Were
Have/had
Are/is
Be/been

“The acronym ‘WHAB’ can help you find words that sound a warning bell for potential overuse of the passive” (Humes 158).

Humes, James C. Speak Like Churchill, Stand Like Lincoln. Three Rivers Press.

Revision or Editing

Rebecka Scott, Abilene Christian U
“Holistic Revision Instead of Afterthought Editing”

connecting rhetoric, composition, and WC theories to editing and publishing

incorporation of scaffolding and peer review, becoming increasingly aware of writing process

would not recognize term re-writing
instead revision and editing separated in classroom
useful for helping explain: re-envision

creates inconsistencies
also we ignore editing as a recursive process

many comp students do not understand rewriting as a complex stage of writing

initial steps of evaluation

writing considered linear. Writing still linear. Comp studies, though, it is recursive.

Rhetoric for Writing Teachers, Lindemann
Not separate stages. Instead, the writers are prewriting, writing, and editing during the experience.
Defines rewriting as including revising and editing. These tasks are separate but equally relevant for rewriting. (RS includes proofreading)
Wants to draw rewriting back into the end. Revision isn’t the last stage of composing.

Lack of connection between revision and editing. More space given to revision than editing.
Revision supersedes term rewriting.
Editing = final check for formatting


Looked at various freshman composition textbooks on topic.

Rewriting is part of the writing process.
Revising
Editing
proofreading

Books don’t show how they are cyclical. Books don’t even use language consistency.

Emphasis of one over the other in classroom can influence students.
Students are most concerned with grammar.
Organization and syntax matter.
Essentially the same act with a different focus.
Limited research on best way to teach these.

Initial steps:
Realign by evaluating language we use
Engage in discussion of recursive
Editing as a purposeful task of rewriting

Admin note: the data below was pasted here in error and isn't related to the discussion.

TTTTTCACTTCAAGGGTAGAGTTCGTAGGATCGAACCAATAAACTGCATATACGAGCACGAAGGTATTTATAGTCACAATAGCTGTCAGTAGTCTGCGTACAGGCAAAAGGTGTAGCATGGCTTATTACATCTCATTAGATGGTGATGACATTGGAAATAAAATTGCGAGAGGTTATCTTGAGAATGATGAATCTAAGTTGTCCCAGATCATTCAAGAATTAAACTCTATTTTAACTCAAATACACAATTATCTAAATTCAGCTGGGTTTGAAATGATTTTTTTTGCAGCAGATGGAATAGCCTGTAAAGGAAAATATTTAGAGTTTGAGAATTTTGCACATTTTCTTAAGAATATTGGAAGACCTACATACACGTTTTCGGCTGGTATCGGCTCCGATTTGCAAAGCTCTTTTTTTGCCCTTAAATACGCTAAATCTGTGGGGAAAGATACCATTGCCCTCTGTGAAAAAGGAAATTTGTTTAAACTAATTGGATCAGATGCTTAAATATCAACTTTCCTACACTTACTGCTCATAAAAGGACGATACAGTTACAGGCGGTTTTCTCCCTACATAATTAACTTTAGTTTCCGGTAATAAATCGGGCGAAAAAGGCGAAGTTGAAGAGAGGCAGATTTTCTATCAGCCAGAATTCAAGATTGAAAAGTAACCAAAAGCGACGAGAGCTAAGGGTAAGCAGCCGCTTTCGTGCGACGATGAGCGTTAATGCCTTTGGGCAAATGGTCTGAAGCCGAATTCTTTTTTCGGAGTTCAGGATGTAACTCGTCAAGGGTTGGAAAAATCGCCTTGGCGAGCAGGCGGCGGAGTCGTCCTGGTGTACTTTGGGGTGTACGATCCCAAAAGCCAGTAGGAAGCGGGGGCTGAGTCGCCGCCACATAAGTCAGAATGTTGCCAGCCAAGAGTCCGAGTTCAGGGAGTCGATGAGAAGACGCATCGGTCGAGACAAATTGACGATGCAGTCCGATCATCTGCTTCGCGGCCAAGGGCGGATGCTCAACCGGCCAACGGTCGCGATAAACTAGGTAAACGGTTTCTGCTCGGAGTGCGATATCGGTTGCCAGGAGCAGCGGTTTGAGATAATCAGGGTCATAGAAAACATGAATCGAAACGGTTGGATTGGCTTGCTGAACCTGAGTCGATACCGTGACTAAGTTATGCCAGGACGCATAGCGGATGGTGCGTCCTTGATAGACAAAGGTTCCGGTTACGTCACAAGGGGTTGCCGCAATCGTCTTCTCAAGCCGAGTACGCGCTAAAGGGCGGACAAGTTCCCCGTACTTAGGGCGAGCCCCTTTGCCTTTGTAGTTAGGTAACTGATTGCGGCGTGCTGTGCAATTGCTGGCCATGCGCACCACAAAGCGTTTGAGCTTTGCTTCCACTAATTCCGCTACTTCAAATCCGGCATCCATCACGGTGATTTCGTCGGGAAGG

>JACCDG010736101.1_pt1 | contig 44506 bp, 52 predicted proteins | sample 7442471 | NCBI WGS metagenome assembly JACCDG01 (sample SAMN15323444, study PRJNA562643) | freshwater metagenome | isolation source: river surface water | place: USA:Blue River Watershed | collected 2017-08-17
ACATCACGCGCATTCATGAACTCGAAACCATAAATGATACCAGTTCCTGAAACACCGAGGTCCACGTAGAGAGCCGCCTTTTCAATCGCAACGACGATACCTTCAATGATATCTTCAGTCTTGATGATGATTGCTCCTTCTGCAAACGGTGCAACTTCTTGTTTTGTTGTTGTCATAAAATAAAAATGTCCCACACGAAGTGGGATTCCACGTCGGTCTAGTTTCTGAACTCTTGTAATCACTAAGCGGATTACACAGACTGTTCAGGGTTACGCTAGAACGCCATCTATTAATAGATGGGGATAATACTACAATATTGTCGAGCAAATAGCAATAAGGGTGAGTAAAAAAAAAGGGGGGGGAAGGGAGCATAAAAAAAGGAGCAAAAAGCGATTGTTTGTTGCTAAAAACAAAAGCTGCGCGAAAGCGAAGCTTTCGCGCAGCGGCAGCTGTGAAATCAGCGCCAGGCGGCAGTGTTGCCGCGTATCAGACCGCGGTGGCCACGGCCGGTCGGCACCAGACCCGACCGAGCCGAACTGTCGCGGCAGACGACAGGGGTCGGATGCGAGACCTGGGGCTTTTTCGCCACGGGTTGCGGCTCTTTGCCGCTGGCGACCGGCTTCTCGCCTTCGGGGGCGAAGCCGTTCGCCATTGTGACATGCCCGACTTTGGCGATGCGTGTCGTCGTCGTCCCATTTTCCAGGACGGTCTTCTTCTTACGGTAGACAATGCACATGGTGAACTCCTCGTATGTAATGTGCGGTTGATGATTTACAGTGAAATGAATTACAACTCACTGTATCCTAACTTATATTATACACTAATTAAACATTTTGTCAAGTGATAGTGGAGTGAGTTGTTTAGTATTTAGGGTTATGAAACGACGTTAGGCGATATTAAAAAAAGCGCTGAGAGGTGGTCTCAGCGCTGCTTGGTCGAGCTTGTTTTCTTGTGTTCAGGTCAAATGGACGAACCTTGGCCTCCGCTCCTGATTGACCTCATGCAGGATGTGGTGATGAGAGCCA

Evaluate the purpose of rewriting as presented in textbook
Rewriting may be one element of the text that can be supplemented

Being aware of what may be lacking in our textbooks is essential for success.

Have language discussion even if confusing for students.
Part of the recursive writing.

Students are not receiving consistent presentation.

Many profs avoid. Students are unfamiliar with terms and have negative experiences.
These discussions can lead to better understanding.

Give adequate time to editing, revision, and rewriting.
This re-enforces that revising, editing, and proofreading are unimportant and part of the end-process only.

Notes from CCTE 2016: Teaching Strategies

Re-Envisioning Revision

Amy Clements, St. Edward’s U
“Re-envisioning Revision”

Art of Prestige, UMass Press

4 decades since Peter Elbow proposed a teacher-less writing class
to remedy the fact that teacher = “only one person and not very typical”

re-enforcing validity of voice

peer review is a quandary because different recommendations
How heavily as instructors should we intervene?
My solution came from publishing word. Teach classes in revising and editing and an advanced editing class.
Rhetorically sound argument to defend edits.

Should not be reserved for English majors.
Be willing to accept ambiguity.
Versatility to adapt to varying audiences including varying instructors.

As motivations of editors are discussed, students develop.
Writing prof job =/= various styles
Instead 1. Language is a revolving reflection of users.
2. Those who can easily access multiple styles have more access to audiences.


Word choice.
Send students to dictionary. Which ones?

Equip them to debate use in language.

Brian Henderson corrected “comprised of” in more than 40,000 wikipedia articles.

Grammar Girl on LinkedIn:
When you have a colon, do you capitalize what comes after?
Issue of style. Doesn’t want a style guide preference. What’s the rule?
Consistency.
What is the “I learned in school” style called?

Demystifying motivations and processes of editors (and writers), we can extend community of editors well beyond class rosters

Notes from CCTE 2016: Teaching Strategies

When Talking about Sentence Length

Here is a demonstration of the effect of sentence length, which I usually do in my FYC classes just talking. I found it at themetapicture.

THIS SENTENCE HAS FIVE WORDS by Gary Provost

This sentence has five words. Here are five more words. Five-word sentences are fine. But several together become monotonous. Listen to what is happening. The writing is getting boring. The sound of it drones. It’s like a stuck record. The ear demands some variety.

Now listen. I vary the sentence length, and I create music. Music. The writing sings. It has a pleasant rhythm, a lilt, a harmony. I use short sentences. And I use sentences of medium length.

And sometimes, when I am certain the reader is rested, I will engage him with a sentence of considerable length, a sentence that burns with energy and builds with all the impetus of a crescendo, the roll of the drums, the crash of the cymbals–sounds that say listen to this, it’s important.